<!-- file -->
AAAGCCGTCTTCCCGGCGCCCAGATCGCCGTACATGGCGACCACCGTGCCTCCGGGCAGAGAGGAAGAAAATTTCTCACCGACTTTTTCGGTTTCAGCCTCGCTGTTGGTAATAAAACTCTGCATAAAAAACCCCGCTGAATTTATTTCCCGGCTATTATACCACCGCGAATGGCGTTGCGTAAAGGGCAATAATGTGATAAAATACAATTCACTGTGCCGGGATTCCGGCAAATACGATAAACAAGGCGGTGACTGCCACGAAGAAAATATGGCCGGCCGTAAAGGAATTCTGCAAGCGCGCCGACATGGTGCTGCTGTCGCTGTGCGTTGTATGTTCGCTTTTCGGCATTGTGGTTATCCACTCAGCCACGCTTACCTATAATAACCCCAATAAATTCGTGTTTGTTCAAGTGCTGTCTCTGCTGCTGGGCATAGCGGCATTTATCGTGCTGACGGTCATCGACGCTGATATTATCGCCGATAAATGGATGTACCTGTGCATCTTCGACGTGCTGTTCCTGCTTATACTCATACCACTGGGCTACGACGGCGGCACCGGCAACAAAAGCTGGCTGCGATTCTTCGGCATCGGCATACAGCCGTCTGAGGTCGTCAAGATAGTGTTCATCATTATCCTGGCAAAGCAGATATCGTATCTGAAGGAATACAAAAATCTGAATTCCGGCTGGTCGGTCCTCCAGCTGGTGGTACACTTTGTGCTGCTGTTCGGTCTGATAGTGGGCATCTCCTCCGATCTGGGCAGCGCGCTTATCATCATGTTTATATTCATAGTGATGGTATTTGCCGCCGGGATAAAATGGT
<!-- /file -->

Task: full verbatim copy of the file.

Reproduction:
AAAGCCGTCTTCCCGGCGCCCAGATCGCCGTACATGGCGACCACCGTGCCTCCGGGCAGAGAGGAAGAAAATTTCTCACCGACTTTTTCGGTTTCAGCCTCGCTGTTGGTAATAAAACTCTGCATAAAAAACCCCGCTGAATTTATTTCCCGGCTATTATACCACCGCGAATGGCGTTGCGTAAAGGGCAATAATGTGATAAAATACAATTCACTGTGCCGGGATTCCGGCAAATACGATAAACAAGGCGGTGACTGCCACGAAGAAAATATGGCCGGCCGTAAAGGAATTCTGCAAGCGCGCCGACATGGTGCTGCTGTCGCTGTGCGTTGTATGTTCGCTTTTCGGCATTGTGGTTATCCACTCAGCCACGCTTACCTATAATAACCCCAATAAATTCGTGTTTGTTCAAGTGCTGTCTCTGCTGCTGGGCATAGCGGCATTTATCGTGCTGACGGTCATCGACGCTGATATTATCGCCGATAAATGGATGTACCTGTGCATCTTCGACGTGCTGTTCCTGCTTATACTCATACCACTGGGCTACGACGGCGGCACCGGCAACAAAAGCTGGCTGCGATTCTTCGGCATCGGCATACAGCCGTCTGAGGTCGTCAAGATAGTGTTCATCATTATCCTGGCAAAGCAGATATCGTATCTGAAGGAATACAAAAATCTGAATTCCGGCTGGTCGGTCCTCCAGCTGGTGGTACACTTTGTGCTGCTGTTCGGTCTGATAGTGGGCATCTCCTCCGATCTGGGCAGCGCGCTTATCATCATGTTTATATTCATAGTGATGGTATTTGCCGCCGGGATAAAATGGT